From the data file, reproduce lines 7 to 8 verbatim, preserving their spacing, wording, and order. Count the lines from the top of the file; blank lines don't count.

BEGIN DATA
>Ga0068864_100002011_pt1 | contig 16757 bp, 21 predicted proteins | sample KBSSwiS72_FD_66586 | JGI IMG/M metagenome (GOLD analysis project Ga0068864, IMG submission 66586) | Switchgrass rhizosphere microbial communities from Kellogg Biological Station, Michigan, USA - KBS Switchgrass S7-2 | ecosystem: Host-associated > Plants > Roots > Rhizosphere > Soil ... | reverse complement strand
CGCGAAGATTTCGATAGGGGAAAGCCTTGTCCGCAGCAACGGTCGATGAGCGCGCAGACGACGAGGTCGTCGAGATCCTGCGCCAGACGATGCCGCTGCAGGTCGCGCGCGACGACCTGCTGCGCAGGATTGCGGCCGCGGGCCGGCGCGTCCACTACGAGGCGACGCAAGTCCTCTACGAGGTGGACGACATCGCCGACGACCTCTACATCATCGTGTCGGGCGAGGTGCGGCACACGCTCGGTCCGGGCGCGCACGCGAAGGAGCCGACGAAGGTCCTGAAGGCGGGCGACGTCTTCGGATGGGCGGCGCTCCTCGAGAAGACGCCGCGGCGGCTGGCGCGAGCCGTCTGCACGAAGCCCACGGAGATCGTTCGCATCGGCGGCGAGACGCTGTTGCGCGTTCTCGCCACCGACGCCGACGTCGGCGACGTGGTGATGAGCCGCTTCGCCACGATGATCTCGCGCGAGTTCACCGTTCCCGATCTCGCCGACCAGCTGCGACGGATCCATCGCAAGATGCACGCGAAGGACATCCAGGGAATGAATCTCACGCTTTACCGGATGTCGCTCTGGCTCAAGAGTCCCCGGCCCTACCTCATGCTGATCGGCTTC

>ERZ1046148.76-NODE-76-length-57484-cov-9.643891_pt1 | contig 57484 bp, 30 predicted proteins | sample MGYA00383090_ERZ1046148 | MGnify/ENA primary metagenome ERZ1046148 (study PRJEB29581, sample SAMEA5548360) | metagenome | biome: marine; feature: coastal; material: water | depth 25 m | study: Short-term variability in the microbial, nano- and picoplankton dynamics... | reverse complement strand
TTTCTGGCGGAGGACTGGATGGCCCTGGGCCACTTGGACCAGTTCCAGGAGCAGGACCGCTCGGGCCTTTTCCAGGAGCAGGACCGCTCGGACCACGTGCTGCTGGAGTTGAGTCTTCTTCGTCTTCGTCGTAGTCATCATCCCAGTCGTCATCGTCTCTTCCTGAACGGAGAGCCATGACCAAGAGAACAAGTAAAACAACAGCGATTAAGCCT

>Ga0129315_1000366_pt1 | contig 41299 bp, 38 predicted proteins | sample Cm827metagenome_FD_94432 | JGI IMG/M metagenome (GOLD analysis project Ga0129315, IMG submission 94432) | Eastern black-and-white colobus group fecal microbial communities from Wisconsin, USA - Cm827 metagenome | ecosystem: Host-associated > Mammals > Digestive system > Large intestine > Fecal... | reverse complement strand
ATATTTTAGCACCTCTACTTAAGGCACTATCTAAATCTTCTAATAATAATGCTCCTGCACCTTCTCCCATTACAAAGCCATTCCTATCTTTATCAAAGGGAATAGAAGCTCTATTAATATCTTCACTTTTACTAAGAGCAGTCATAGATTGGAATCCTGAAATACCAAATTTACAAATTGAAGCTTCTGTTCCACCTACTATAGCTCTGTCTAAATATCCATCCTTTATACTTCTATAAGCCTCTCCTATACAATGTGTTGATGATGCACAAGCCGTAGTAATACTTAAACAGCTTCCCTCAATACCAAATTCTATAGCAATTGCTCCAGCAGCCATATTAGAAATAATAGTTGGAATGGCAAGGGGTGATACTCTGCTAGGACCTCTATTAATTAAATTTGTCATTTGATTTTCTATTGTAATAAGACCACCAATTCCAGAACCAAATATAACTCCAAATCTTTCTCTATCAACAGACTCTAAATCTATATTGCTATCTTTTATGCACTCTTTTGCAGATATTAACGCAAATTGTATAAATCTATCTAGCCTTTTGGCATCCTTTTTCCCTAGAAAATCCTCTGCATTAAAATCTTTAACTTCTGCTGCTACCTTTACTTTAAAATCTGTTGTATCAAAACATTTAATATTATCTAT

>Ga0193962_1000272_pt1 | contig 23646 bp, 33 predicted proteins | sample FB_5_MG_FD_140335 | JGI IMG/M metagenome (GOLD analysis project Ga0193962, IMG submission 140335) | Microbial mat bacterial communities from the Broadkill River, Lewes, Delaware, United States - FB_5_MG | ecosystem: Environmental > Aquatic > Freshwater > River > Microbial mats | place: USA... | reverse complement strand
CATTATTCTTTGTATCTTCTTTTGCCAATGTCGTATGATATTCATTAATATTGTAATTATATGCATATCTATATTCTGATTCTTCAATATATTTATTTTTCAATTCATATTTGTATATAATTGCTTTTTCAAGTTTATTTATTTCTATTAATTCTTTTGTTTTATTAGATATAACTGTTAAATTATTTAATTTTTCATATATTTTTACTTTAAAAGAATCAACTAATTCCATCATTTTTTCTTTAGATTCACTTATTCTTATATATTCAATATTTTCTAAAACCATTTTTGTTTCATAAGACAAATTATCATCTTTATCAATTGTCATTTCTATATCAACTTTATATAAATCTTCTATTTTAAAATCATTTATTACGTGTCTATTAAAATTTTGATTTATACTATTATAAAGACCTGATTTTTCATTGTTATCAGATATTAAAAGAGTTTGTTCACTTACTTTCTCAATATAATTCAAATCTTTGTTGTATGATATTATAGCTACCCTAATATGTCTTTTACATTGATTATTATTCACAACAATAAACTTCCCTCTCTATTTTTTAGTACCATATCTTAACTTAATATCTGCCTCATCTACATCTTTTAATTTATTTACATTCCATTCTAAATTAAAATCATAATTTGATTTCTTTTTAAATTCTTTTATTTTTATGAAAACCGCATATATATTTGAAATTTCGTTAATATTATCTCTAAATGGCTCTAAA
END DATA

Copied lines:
>Ga0193962_1000272_pt1 | contig 23646 bp, 33 predicted proteins | sample FB_5_MG_FD_140335 | JGI IMG/M metagenome (GOLD analysis project Ga0193962, IMG submission 140335) | Microbial mat bacterial communities from the Broadkill River, Lewes, Delaware, United States - FB_5_MG | ecosystem: Environmental > Aquatic > Freshwater > River > Microbial mats | place: USA... | reverse complement strand
CATTATTCTTTGTATCTTCTTTTGCCAATGTCGTATGATATTCATTAATATTGTAATTATATGCATATCTATATTCTGATTCTTCAATATATTTATTTTTCAATTCATATTTGTATATAATTGCTTTTTCAAGTTTATTTATTTCTATTAATTCTTTTGTTTTATTAGATATAACTGTTAAATTATTTAATTTTTCATATATTTTTACTTTAAAAGAATCAACTAATTCCATCATTTTTTCTTTAGATTCACTTATTCTTATATATTCAATATTTTCTAAAACCATTTTTGTTTCATAAGACAAATTATCATCTTTATCAATTGTCATTTCTATATCAACTTTATATAAATCTTCTATTTTAAAATCATTTATTACGTGTCTATTAAAATTTTGATTTATACTATTATAAAGACCTGATTTTTCATTGTTATCAGATATTAAAAGAGTTTGTTCACTTACTTTCTCAATATAATTCAAATCTTTGTTGTATGATATTATAGCTACCCTAATATGTCTTTTACATTGATTATTATTCACAACAATAAACTTCCCTCTCTATTTTTTAGTACCATATCTTAACTTAATATCTGCCTCATCTACATCTTTTAATTTATTTACATTCCATTCTAAATTAAAATCATAATTTGATTTCTTTTTAAATTCTTTTATTTTTATGAAAACCGCATATATATTTGAAATTTCGTTAATATTATCTCTAAATGGCTCTAAA